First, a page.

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The Writing: What tools or apps have radically changed (or enhanced!) your writing practice?

Hi everyone,

I’ve found that part of the interest with writers’ writing processes will land, too, on the ways that we are able to write, revise, and read depending on our technology of the day. So I thought it’d be fun to hear from everyone.

In the spirit of Mercury retrograde next week: What tools or apps have radically changed (or enhanced!) your writing practice?

My own answer below. I’ll be here for 45 minutes!

Image: Lozenge Composition with Yellow, Black, Blue, Red, and Gray, Piet Mondrian. Oil on canvas, 1921. Art Institute of Chicago. A square diamond canvas with bold black lines making a grid across from it from top to bottom. A triangle of yellow on the top left; a square of black underneath it; a smaller red triangle on the bottom left. A lone blue triangle hugs just to right corner of the canvas.

Two quick answers: Simplenote and Scrivener.

When I was first interviewing about my first book, I often talked about how I used to write while I was on the subway during my commute. This was possible because I started writing on my phone, a practice that many people I've met would balk at, but truly "created" time in my day to write, especially when I was working. The only rule: write as you have a thought and don't you dare tell yourself you'll "remember it later." You never will. Write, if you can, at the moment that you are thinking, and don't stop until you are done thinking. The resulting draft you write may be absolutely ugly. But through revision and patience, I turned most of those drafts into the poems that comprised my first collection. Simplenote is a cloud-based notes app that syncs across all my devices. I switched over to it after the Notes app on my phone completely lost a draft I had written. It has synced things very well since I've been using it—there's even a history feature that allows you to see different drafts that have been saved over time.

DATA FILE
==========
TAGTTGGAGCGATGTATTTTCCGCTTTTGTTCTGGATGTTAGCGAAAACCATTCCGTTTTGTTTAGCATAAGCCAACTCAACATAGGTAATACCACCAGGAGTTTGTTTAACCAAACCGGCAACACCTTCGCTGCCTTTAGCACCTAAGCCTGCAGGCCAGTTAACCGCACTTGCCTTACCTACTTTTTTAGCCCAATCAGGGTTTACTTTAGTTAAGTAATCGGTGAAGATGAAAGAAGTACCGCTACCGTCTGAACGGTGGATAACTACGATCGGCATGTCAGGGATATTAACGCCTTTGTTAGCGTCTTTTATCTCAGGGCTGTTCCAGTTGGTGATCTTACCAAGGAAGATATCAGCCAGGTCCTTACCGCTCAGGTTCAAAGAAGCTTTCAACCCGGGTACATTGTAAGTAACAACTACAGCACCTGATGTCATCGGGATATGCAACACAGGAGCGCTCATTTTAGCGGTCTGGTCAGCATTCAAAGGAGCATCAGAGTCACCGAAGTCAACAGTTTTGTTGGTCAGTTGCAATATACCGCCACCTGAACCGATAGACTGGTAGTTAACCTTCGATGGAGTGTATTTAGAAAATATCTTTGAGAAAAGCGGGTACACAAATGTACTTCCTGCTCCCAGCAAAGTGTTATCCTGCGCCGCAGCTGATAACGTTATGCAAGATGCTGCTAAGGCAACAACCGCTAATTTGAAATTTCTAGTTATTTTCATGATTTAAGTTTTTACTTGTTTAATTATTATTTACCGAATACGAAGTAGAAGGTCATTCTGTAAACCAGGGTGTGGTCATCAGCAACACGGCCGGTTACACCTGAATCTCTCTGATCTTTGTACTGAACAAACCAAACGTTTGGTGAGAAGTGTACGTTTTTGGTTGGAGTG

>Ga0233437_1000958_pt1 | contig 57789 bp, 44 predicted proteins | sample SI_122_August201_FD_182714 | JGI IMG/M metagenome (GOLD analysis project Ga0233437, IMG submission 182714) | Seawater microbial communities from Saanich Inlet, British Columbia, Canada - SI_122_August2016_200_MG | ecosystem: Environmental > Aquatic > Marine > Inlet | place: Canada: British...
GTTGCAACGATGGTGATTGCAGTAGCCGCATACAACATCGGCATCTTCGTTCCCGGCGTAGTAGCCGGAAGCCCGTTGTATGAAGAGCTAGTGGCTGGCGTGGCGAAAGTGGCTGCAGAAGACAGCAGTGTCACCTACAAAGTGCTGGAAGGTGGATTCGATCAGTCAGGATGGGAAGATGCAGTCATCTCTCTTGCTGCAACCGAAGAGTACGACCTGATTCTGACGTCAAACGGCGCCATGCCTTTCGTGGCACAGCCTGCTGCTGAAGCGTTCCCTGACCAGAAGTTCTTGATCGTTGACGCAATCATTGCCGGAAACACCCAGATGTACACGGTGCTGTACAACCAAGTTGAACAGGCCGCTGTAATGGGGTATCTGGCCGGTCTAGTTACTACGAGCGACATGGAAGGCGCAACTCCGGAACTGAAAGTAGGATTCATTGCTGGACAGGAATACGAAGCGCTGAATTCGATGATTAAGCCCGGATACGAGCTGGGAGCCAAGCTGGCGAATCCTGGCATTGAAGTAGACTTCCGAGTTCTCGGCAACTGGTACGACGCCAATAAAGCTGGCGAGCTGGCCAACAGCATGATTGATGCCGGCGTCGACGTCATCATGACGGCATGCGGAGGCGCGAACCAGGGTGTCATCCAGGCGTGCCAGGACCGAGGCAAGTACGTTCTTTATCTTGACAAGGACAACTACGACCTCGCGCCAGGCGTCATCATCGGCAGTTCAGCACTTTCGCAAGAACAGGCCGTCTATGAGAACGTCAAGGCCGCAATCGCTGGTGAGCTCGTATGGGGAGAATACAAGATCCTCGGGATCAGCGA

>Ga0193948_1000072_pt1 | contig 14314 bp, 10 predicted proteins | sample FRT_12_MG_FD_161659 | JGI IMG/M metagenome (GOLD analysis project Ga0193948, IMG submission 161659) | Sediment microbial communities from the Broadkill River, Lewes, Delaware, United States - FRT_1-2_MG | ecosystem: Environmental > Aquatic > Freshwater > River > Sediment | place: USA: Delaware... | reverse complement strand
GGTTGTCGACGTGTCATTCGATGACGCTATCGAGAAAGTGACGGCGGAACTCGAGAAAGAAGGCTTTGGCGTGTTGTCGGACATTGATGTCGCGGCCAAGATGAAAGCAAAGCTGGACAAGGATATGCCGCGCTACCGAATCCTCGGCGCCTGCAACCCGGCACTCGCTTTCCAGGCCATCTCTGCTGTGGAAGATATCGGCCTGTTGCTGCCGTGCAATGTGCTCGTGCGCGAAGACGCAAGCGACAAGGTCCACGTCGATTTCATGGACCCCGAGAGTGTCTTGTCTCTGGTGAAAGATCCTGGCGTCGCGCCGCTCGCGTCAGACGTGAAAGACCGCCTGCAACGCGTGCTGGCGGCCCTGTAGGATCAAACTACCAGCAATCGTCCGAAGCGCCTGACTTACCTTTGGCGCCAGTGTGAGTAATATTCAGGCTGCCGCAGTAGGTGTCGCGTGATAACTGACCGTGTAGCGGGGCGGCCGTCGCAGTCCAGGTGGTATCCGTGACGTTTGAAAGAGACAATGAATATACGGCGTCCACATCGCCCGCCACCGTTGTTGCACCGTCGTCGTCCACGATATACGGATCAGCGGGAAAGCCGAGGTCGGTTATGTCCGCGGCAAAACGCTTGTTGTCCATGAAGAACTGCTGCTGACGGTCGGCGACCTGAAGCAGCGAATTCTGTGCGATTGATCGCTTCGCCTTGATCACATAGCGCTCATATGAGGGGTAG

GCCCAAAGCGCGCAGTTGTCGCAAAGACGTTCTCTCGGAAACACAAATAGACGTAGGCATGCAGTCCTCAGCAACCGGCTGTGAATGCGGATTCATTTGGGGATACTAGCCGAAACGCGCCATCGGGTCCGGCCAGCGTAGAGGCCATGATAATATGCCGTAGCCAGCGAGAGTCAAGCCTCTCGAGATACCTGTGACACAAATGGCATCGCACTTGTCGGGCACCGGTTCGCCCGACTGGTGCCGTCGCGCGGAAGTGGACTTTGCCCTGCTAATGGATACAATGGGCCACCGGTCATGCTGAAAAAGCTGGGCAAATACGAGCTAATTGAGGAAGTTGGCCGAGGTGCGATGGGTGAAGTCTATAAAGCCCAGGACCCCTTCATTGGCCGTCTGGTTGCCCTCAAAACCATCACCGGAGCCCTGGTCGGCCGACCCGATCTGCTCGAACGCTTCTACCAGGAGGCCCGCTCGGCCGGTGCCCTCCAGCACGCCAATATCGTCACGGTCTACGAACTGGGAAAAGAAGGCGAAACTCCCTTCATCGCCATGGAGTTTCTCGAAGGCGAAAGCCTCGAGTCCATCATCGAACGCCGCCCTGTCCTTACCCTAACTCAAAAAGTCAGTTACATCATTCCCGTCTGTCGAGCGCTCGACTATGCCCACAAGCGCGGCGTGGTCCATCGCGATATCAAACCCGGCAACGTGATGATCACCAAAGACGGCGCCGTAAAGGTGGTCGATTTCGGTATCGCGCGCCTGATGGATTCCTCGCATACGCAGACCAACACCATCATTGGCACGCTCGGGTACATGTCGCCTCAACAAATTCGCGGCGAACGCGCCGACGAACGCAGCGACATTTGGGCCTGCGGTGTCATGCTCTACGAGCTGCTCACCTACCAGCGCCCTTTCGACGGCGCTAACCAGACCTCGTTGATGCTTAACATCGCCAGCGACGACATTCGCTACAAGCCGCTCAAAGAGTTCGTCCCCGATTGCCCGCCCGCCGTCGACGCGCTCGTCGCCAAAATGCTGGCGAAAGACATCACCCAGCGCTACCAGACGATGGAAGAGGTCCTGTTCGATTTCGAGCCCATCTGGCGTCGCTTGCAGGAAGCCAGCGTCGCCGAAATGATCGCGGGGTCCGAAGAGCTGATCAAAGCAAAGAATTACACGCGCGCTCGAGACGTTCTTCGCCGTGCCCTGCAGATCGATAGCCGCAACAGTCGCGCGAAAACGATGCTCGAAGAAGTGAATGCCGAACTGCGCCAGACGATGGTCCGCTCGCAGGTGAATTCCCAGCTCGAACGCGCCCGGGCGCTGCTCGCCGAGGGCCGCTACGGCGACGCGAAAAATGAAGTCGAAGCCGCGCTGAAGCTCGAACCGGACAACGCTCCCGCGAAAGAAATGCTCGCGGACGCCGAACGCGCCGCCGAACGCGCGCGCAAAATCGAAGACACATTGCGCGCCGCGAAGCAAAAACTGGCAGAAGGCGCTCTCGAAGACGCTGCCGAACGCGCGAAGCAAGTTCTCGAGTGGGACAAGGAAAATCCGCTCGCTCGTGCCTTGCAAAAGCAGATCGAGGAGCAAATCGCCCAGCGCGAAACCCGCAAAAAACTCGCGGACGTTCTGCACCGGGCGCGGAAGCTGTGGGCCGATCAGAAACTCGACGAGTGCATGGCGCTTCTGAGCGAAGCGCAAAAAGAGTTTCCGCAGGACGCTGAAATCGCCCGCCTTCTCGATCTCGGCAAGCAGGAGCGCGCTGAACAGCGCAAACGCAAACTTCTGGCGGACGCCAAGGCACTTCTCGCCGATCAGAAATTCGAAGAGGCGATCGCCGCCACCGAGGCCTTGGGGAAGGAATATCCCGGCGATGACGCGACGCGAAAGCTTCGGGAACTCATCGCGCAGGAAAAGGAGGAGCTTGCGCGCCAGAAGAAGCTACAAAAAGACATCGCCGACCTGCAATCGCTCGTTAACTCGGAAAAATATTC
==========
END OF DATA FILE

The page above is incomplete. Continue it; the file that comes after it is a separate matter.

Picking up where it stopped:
The second tool, Scrivener, was introduced to me by screenwriters and novelists and generally people who write things that require order. However, I've found it to be a very useful tool in just organizing my myriad notes and transcriptions. I still use InDesign to finalize my book manuscripts (really idiosyncratic to me), but it's so easy to move things around in this app, set chapters, etc, that it's been totally worth the money it initially cost.